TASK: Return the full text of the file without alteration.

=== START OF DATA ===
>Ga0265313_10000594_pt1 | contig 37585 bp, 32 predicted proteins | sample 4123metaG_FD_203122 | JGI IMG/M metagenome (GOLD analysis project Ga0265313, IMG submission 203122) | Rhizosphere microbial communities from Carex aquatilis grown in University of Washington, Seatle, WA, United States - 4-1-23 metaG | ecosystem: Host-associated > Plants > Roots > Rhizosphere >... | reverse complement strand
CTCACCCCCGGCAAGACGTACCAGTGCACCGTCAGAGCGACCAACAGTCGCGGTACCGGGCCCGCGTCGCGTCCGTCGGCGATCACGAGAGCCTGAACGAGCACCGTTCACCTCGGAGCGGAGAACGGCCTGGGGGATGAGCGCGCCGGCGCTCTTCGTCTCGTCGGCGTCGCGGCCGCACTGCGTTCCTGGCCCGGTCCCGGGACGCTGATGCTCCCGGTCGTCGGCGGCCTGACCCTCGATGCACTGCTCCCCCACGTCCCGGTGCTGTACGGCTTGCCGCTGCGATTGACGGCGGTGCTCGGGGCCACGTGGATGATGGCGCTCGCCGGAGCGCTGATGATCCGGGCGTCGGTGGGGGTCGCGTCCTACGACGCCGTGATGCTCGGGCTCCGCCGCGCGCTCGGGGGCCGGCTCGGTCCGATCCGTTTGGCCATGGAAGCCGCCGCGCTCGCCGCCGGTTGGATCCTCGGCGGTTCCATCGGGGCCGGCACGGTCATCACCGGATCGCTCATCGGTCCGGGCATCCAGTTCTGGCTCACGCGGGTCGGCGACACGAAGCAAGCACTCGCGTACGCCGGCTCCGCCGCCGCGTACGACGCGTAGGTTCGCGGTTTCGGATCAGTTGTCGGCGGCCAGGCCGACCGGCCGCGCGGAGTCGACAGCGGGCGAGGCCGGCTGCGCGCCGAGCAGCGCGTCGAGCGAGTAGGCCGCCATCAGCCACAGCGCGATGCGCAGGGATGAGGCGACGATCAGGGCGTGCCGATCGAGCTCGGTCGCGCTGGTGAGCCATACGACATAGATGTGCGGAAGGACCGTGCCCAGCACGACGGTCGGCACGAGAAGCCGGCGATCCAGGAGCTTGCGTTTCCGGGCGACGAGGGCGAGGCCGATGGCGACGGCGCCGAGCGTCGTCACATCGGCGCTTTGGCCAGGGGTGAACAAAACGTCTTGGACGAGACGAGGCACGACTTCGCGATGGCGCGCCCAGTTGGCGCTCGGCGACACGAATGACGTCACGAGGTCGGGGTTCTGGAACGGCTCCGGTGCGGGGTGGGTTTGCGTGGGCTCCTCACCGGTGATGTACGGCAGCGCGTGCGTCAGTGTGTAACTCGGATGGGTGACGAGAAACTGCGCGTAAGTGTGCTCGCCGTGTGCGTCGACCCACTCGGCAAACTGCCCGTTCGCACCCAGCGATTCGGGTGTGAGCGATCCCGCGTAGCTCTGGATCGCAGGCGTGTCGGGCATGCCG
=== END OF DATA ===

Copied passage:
>Ga0265313_10000594_pt1 | contig 37585 bp, 32 predicted proteins | sample 4123metaG_FD_203122 | JGI IMG/M metagenome (GOLD analysis project Ga0265313, IMG submission 203122) | Rhizosphere microbial communities from Carex aquatilis grown in University of Washington, Seatle, WA, United States - 4-1-23 metaG | ecosystem: Host-associated > Plants > Roots > Rhizosphere >... | reverse complement strand
CTCACCCCCGGCAAGACGTACCAGTGCACCGTCAGAGCGACCAACAGTCGCGGTACCGGGCCCGCGTCGCGTCCGTCGGCGATCACGAGAGCCTGAACGAGCACCGTTCACCTCGGAGCGGAGAACGGCCTGGGGGATGAGCGCGCCGGCGCTCTTCGTCTCGTCGGCGTCGCGGCCGCACTGCGTTCCTGGCCCGGTCCCGGGACGCTGATGCTCCCGGTCGTCGGCGGCCTGACCCTCGATGCACTGCTCCCCCACGTCCCGGTGCTGTACGGCTTGCCGCTGCGATTGACGGCGGTGCTCGGGGCCACGTGGATGATGGCGCTCGCCGGAGCGCTGATGATCCGGGCGTCGGTGGGGGTCGCGTCCTACGACGCCGTGATGCTCGGGCTCCGCCGCGCGCTCGGGGGCCGGCTCGGTCCGATCCGTTTGGCCATGGAAGCCGCCGCGCTCGCCGCCGGTTGGATCCTCGGCGGTTCCATCGGGGCCGGCACGGTCATCACCGGATCGCTCATCGGTCCGGGCATCCAGTTCTGGCTCACGCGGGTCGGCGACACGAAGCAAGCACTCGCGTACGCCGGCTCCGCCGCCGCGTACGACGCGTAGGTTCGCGGTTTCGGATCAGTTGTCGGCGGCCAGGCCGACCGGCCGCGCGGAGTCGACAGCGGGCGAGGCCGGCTGCGCGCCGAGCAGCGCGTCGAGCGAGTAGGCCGCCATCAGCCACAGCGCGATGCGCAGGGATGAGGCGACGATCAGGGCGTGCCGATCGAGCTCGGTCGCGCTGGTGAGCCATACGACATAGATGTGCGGAAGGACCGTGCCCAGCACGACGGTCGGCACGAGAAGCCGGCGATCCAGGAGCTTGCGTTTCCGGGCGACGAGGGCGAGGCCGATGGCGACGGCGCCGAGCGTCGTCACATCGGCGCTTTGGCCAGGGGTGAACAAAACGTCTTGGACGAGACGAGGCACGACTTCGCGATGGCGCGCCCAGTTGGCGCTCGGCGACACGAATGACGTCACGAGGTCGGGGTTCTGGAACGGCTCCGGTGCGGGGTGGGTTTGCGTGGGCTCCTCACCGGTGATGTACGGCAGCGCGTGCGTCAGTGTGTAACTCGGATGGGTGACGAGAAACTGCGCGTAAGTGTGCTCGCCGTGTGCGTCGACCCACTCGGCAAACTGCCCGTTCGCACCCAGCGATTCGGGTGTGAGCGATCCCGCGTAGCTCTGGATCGCAGGCGTGTCGGGCATGCCG